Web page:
Crime and Puzzlement: Buried Gold

It was 52 degrees at 5:00 this morning here in southwestern Vermont, which sure felt like an harbinger of fall. It’s warming up slowly. I feel like, as I did in my late teens and early twenties, that I should be preparing to begin a six-week apple harvest. I can’t imagine, at my age, what picking 120 bushels of apples a day would do to my body and mind.

Ok, that said, here is a lesson plan on the Crime and Puzzlement case “Buried Gold.” I open this lesson with this Cultural Literacy worksheet on the proverb “Hell hath no fury like a woman scorned.” This is often attributed to Shakespeare; in fact, it comes from the pen of the Restoration dramatist William Congreve from his play The Mourning BrideI actually posted this short exercise with a parts of speech lesson elsewhere on this blog, so be on the lookout.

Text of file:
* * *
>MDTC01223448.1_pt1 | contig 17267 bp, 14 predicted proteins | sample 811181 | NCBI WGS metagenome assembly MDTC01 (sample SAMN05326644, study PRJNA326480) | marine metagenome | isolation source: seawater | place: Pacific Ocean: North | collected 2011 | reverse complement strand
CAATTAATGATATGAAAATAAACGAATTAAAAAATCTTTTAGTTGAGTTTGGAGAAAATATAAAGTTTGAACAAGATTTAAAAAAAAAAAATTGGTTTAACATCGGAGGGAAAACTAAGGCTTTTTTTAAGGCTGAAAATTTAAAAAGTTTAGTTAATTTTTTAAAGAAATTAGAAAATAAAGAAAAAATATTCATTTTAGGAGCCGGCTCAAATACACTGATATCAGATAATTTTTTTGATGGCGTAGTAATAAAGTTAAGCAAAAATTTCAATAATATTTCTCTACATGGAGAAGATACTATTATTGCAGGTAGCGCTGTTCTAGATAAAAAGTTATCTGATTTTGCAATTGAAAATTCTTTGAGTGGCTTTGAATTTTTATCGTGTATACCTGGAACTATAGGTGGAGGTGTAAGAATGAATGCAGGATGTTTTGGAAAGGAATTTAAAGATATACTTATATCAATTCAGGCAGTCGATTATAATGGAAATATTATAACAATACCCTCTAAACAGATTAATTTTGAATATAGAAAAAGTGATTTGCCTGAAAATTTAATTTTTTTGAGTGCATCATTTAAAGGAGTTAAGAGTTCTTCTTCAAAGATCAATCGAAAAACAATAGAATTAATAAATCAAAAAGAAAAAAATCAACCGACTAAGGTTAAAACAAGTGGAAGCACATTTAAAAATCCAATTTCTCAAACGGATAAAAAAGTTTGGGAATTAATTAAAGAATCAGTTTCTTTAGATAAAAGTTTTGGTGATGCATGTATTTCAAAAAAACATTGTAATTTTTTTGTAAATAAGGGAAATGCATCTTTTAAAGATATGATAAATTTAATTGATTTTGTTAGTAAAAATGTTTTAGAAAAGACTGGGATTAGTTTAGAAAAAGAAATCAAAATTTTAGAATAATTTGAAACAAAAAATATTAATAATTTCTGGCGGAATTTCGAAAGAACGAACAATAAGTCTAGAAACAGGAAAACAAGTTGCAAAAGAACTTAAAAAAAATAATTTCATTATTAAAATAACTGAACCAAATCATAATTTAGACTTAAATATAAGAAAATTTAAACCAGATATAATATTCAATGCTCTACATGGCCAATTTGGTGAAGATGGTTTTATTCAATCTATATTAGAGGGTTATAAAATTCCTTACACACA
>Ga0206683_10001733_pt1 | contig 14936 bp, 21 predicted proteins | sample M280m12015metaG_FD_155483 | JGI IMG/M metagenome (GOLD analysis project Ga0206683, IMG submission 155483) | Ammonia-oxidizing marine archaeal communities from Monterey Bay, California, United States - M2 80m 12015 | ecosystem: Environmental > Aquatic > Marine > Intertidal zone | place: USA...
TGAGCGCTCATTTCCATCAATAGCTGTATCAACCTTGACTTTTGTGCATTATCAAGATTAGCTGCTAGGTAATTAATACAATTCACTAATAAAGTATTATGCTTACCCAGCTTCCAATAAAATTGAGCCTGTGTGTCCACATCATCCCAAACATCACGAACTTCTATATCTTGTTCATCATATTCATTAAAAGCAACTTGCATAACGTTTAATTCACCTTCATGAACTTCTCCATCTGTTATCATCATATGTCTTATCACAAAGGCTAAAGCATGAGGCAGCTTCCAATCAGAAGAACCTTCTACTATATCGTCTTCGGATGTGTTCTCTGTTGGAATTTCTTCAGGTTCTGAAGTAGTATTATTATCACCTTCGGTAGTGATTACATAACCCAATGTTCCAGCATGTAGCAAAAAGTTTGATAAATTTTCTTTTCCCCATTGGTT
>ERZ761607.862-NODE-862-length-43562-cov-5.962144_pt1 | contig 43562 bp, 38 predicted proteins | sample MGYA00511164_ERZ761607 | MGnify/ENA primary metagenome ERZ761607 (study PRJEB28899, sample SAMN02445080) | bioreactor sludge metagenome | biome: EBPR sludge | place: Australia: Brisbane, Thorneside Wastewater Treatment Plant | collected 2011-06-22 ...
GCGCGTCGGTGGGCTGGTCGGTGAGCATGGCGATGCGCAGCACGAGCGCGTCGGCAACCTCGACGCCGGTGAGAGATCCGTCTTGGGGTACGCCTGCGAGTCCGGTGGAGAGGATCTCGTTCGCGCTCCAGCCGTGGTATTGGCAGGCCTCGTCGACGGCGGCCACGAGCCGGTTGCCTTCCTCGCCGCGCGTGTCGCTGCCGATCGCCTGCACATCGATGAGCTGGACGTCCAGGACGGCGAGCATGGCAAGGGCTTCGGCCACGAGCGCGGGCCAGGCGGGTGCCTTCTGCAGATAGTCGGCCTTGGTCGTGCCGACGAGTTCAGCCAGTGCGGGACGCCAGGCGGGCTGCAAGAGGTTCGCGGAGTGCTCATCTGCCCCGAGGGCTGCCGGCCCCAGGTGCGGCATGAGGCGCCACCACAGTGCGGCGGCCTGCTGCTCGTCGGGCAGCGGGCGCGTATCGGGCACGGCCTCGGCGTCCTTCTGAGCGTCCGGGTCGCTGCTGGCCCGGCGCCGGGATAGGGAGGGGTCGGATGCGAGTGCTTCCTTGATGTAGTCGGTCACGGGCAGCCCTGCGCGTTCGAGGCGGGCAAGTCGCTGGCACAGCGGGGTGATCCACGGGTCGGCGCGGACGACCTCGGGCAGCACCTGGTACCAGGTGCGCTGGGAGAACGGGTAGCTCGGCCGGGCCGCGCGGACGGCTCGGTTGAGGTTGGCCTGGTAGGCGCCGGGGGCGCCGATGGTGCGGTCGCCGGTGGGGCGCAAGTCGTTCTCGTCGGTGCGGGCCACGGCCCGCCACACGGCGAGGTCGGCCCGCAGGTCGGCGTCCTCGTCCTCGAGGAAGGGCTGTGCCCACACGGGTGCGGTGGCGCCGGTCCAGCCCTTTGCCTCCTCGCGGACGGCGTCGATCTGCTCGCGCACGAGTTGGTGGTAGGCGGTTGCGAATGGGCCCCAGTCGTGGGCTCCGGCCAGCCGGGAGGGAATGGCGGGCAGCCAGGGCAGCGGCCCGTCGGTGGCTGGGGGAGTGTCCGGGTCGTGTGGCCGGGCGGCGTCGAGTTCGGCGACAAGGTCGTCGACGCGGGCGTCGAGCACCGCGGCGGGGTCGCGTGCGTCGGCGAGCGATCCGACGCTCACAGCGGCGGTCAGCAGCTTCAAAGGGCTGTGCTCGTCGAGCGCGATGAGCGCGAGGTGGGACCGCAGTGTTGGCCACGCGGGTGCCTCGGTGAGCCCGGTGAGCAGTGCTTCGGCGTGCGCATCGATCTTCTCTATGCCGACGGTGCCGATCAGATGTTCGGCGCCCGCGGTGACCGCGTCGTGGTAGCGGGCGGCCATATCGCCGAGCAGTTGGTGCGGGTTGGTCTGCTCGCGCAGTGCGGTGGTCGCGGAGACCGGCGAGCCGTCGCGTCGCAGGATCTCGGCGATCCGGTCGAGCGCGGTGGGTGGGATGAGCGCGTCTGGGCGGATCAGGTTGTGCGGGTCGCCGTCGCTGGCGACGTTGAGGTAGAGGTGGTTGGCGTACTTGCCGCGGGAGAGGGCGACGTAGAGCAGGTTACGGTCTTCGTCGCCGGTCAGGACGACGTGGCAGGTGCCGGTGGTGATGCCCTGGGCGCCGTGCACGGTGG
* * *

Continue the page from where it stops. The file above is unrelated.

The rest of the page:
Here is the scan with the illustration, reading, and questions that you’ll need to conduct your investigation and therefore teach this lesson. And here, at last, is the typescript of the answer key so you can solve your case and bring the offender to the bar of justice–so to speak.

If you find typos in these documents, I would appreciate a notification. And, as always, if you find this material useful in your practice, I would be grateful to hear what you think of it. I seek your peer review.

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